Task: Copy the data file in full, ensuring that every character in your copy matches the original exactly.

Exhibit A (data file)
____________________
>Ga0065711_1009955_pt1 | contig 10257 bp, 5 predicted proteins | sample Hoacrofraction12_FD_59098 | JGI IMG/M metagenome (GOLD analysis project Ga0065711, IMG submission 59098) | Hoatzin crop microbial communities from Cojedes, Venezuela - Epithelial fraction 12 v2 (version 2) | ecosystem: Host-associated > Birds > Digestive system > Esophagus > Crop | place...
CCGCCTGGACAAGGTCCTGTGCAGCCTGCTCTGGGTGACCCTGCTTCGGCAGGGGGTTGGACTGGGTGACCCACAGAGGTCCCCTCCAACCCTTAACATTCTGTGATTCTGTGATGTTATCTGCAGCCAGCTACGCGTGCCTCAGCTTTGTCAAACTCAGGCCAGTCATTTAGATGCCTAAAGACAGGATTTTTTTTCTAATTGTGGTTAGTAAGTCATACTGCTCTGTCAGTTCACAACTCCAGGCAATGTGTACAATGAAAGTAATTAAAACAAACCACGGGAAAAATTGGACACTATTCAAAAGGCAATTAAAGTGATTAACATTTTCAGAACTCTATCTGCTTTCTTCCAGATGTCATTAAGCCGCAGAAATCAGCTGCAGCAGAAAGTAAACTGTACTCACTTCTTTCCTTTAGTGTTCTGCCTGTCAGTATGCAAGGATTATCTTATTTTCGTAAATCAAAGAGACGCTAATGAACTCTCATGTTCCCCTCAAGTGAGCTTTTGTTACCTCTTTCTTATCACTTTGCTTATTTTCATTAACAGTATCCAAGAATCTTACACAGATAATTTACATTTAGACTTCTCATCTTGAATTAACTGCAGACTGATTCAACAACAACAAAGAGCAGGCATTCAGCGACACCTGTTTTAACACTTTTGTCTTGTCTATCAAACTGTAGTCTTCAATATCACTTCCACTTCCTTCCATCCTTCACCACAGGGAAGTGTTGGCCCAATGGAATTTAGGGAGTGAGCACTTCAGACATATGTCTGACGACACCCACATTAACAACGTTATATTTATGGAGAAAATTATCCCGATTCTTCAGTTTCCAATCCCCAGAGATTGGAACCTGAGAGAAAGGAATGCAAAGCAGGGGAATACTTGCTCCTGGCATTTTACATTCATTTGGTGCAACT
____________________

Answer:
>Ga0065711_1009955_pt1 | contig 10257 bp, 5 predicted proteins | sample Hoacrofraction12_FD_59098 | JGI IMG/M metagenome (GOLD analysis project Ga0065711, IMG submission 59098) | Hoatzin crop microbial communities from Cojedes, Venezuela - Epithelial fraction 12 v2 (version 2) | ecosystem: Host-associated > Birds > Digestive system > Esophagus > Crop | place...
CCGCCTGGACAAGGTCCTGTGCAGCCTGCTCTGGGTGACCCTGCTTCGGCAGGGGGTTGGACTGGGTGACCCACAGAGGTCCCCTCCAACCCTTAACATTCTGTGATTCTGTGATGTTATCTGCAGCCAGCTACGCGTGCCTCAGCTTTGTCAAACTCAGGCCAGTCATTTAGATGCCTAAAGACAGGATTTTTTTTCTAATTGTGGTTAGTAAGTCATACTGCTCTGTCAGTTCACAACTCCAGGCAATGTGTACAATGAAAGTAATTAAAACAAACCACGGGAAAAATTGGACACTATTCAAAAGGCAATTAAAGTGATTAACATTTTCAGAACTCTATCTGCTTTCTTCCAGATGTCATTAAGCCGCAGAAATCAGCTGCAGCAGAAAGTAAACTGTACTCACTTCTTTCCTTTAGTGTTCTGCCTGTCAGTATGCAAGGATTATCTTATTTTCGTAAATCAAAGAGACGCTAATGAACTCTCATGTTCCCCTCAAGTGAGCTTTTGTTACCTCTTTCTTATCACTTTGCTTATTTTCATTAACAGTATCCAAGAATCTTACACAGATAATTTACATTTAGACTTCTCATCTTGAATTAACTGCAGACTGATTCAACAACAACAAAGAGCAGGCATTCAGCGACACCTGTTTTAACACTTTTGTCTTGTCTATCAAACTGTAGTCTTCAATATCACTTCCACTTCCTTCCATCCTTCACCACAGGGAAGTGTTGGCCCAATGGAATTTAGGGAGTGAGCACTTCAGACATATGTCTGACGACACCCACATTAACAACGTTATATTTATGGAGAAAATTATCCCGATTCTTCAGTTTCCAATCCCCAGAGATTGGAACCTGAGAGAAAGGAATGCAAAGCAGGGGAATACTTGCTCCTGGCATTTTACATTCATTTGGTGCAACT